To inhibit IL-11 signaling in the OVA aeroallergen model, mice received OVA plus alum as noted above. The mutein (500 μg/mouse/d) was administrated via intraperitoneal injection at the time of the aerosol OVA challenge. In the experiments with the CC10-rtTA-IL-13 transgenic mice, mutein (500 μg/mouse/d) was administered starting 1 day before transgene induction with doxycycline (Dox).

Serum Total IgE and OVA-Specific IgE Measurements

The levels of total and OVA-specific IgE in the serum were measured by ELISA using BD OptEIA kit (BD Biosciences) according to the manufacturer's protocol with modification (28). In brief, 96-well plates were coated with purified anti-mouse IgE mAb (clone R35-72; BD Biosciences) and a purified mouse IgE isotype (27-25; BD Biosciences) was used as a standard. HRP-conjugated anti-mouse IgE (23G3; Southern Biotechnology, Birmingham, AL) (for total IgE) and HRP-labeled anti-biotin (Vector Laboratories, Barlingame, CA) following biotin-labeled OVA (for OVA-specific IgE) (kindly provided by Dr. Lauren Cohn, Pulmonary and Critical Care Medicine, Yale University) were added to the plates as detection enzymes. Pooled sera with known concentrations of IgE (5,000 pg/ml) were also obtained from Dr. Cohn and used as OVA-specific IgE standards. After adding HRP substrate chromogen 3,3′,5,5′-tetramethylbenzidine, the reaction was terminated and detected with an ultraviolet spectrometer.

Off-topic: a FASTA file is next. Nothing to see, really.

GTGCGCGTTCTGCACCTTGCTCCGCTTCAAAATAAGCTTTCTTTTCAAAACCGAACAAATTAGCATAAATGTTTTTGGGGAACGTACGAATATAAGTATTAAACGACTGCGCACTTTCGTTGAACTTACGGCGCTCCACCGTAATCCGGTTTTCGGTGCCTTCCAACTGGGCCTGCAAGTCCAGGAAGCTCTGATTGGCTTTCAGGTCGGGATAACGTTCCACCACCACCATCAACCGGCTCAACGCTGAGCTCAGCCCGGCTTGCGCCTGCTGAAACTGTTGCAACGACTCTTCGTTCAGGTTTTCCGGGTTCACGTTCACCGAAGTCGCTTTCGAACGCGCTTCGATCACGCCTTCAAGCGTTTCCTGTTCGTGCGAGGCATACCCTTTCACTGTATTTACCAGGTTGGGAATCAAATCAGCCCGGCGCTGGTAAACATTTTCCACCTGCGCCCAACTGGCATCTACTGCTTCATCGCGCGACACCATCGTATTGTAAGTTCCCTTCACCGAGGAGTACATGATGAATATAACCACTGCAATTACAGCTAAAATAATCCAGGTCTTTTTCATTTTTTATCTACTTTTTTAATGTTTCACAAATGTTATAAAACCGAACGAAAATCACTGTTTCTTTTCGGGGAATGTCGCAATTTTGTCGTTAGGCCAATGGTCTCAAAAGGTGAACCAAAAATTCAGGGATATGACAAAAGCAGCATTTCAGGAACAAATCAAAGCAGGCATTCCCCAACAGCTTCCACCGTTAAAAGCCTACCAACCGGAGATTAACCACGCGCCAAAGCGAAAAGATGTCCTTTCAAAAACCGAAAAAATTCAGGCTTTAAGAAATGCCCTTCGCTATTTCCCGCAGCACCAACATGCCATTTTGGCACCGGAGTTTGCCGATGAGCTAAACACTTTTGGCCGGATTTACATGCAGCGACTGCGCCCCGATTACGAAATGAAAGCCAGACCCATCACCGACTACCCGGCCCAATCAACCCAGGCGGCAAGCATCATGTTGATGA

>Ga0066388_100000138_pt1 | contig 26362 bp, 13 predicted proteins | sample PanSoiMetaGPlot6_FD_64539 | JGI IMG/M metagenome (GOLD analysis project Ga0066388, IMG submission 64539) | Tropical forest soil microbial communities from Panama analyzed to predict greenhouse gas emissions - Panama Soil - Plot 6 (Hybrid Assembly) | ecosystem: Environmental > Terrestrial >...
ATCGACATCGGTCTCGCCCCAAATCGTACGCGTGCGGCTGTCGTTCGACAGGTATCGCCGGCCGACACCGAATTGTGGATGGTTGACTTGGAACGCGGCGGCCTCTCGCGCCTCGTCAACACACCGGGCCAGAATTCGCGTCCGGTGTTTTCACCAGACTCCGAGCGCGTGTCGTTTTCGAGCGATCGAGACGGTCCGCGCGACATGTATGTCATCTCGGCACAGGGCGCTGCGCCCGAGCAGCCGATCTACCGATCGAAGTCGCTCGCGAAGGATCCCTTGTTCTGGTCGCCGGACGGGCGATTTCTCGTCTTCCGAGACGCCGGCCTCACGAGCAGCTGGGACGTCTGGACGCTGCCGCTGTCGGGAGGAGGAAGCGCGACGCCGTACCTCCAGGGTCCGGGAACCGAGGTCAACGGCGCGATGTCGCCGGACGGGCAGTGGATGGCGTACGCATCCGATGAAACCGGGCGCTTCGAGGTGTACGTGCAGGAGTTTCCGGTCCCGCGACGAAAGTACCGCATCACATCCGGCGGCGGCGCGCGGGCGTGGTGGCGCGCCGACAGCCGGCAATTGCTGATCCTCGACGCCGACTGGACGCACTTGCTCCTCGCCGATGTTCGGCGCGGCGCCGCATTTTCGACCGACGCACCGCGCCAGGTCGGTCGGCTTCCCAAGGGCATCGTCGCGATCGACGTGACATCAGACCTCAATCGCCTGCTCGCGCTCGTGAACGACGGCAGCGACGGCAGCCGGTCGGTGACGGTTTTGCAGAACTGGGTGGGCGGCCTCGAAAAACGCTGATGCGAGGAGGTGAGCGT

Cytokine Measurements

The levels of IL-13 and other Th2 cytokines in BAL fluids were evaluated by ELISA using commercial assays (R&D Systems Inc., Minneapolis, MN) as described by the manufacturer.


Normally distributed data are expressed as the mean ± SEM and assessed for significance by Student's t test or ANOVA as appropriate.


Role of IL-11α in OVA-Induced Inflammation